Bozeman residents gathered around tables and posters on Wednesday evening, drawing pictures on large sheets of paper, writing their ideas on multi-colored sticky notes and talking to city staff about how Bozeman can better address climate change.

Wednesday’s forum was the first public event for the city’s recently launched update to its climate plan, which outlines how Bozeman can reduce greenhouse gas emissions and adapt to the already-changing climate.

“It’s really these actions at the city level that will be most impactful when it comes down to it,” said Bruce Maxwell, a Montana State University ecologist, co-author of the Montana Climate Assessment and member of the Montana Climate Solutions Council. “What we do here will really be a model for other communities in the state.”

The city’s new climate plan will set targets that help Bozeman meet the goals of the Paris climate accord, which the city commission endorsed in 2017. The plan will also be based on existing climate planning documents that detail dozens of ongoing projects like making buildings more energy efficient and expanding the use of electric vehicles.

Existing city initiatives have kept greenhouse gas emissions static between 2008 and 2016 — the most recent year for which data is available — despite the population growth in Bozeman, said sustainability manager Natalie Meyer. However, she said Bozeman needs to do more if it’s going to help fulfill the Paris climate agreement.

In the Story Mill Community Center on Wednesday, tables were set up around the gym. At one, a young boy drew his vision for the future, including a home with solar panels, an electric vehicle, a garden and a recycling bin. At other tables, attendees wrote down ideas to address climate change, such as educating homeowners on how to collect and use rainwater, launching a city-run compost program, expanding Streamline bus routes and providing subsidies for making energy efficient home improvements.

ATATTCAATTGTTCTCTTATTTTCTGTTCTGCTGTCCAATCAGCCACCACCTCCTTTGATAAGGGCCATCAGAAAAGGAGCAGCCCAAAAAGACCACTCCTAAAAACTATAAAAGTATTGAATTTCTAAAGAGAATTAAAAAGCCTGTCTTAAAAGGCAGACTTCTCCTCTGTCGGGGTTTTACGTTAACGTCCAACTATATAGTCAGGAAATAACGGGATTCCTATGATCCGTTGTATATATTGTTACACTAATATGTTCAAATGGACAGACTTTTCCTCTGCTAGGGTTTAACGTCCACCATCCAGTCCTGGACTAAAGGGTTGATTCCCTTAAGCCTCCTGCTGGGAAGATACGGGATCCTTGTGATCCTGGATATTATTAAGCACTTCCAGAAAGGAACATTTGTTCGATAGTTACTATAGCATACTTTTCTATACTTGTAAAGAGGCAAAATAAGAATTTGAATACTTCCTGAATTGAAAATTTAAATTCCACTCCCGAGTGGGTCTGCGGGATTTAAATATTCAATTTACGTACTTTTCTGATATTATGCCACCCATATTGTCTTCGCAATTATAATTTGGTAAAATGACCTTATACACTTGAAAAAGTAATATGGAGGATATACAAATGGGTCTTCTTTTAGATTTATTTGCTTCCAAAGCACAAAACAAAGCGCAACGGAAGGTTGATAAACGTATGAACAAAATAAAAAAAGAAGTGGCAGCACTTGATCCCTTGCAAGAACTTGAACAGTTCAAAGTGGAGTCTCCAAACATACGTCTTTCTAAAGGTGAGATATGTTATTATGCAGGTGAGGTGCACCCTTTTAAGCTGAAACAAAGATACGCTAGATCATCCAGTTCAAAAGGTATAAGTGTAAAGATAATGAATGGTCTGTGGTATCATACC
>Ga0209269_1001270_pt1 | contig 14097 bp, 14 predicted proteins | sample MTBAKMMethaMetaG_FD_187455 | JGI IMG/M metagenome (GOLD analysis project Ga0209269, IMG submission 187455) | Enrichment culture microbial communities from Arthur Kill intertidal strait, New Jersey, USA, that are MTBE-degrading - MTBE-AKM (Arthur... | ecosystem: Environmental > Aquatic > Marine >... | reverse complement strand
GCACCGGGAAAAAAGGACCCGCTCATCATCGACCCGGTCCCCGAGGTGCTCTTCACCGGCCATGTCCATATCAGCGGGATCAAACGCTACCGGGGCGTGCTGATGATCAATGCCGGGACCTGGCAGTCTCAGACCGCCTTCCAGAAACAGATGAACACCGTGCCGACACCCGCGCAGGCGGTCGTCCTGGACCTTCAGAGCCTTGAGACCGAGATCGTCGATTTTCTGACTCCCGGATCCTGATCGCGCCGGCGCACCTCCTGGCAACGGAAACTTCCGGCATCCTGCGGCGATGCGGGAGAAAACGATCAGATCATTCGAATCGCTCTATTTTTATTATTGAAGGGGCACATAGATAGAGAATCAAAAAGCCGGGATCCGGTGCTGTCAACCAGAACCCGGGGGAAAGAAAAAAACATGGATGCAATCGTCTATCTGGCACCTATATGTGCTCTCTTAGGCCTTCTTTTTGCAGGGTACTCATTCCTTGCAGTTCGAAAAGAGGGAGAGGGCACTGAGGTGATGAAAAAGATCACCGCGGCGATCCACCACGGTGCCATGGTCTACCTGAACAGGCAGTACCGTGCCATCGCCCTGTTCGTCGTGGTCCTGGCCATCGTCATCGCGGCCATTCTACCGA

Using ideas offered at the forum, the Bozeman Climate Team — which includes 35 Bozeman residents — will meet over the next several months to create the new climate action plan.

Claire Vlases, a Bozeman High School student and climate team member, urged those at Wednesday’s forum to step up.

“We can’t wait for tomorrow,” she said. “Climate action is necessary.”

As a seventh grader, she led a successful effort to install solar panels on local schools and said her work shows that small local initiatives make a difference.

“We as a community can wipe away our carbon footprints,” she said. “All we have to do is roll up our sleeves and get to work.”

The Bozeman Climate Team will present a draft of the plan to the city commission in December. The public will have an opportunity to comment on the draft in the spring, and the commission will likely adopt the plan in July.

Commissioner Terry Cunningham said the city commission is committed to addressing climate change but added that Bozeman can only take the necessary steps with input from residents and if it works with state officials and NorthWestern Energy.

“The Bozeman leadership has decided we’re in,” he said. “But we cannot do this ourselves.”

Bozeman began work on its first climate action plan in 2006 after then-mayor Jeff Krauss joined the Mayors Climate Protection Agreement, a pact to reduce cities’ carbon emissions below 1990 levels.

By 2008 Bozeman had created that first plan, setting out to reduce city government emissions 15% below 2008 levels by 2020. Three years later, the city expanded its plan, going beyond government emissions and deciding to reduce all emissions in Bozeman 10% below 2008 levels by 2025.

The climate plan update is the first since 2011.

Perrin Stein can be reached at 406-582-2648 or at Follow her on Twitter @PerrinStein.

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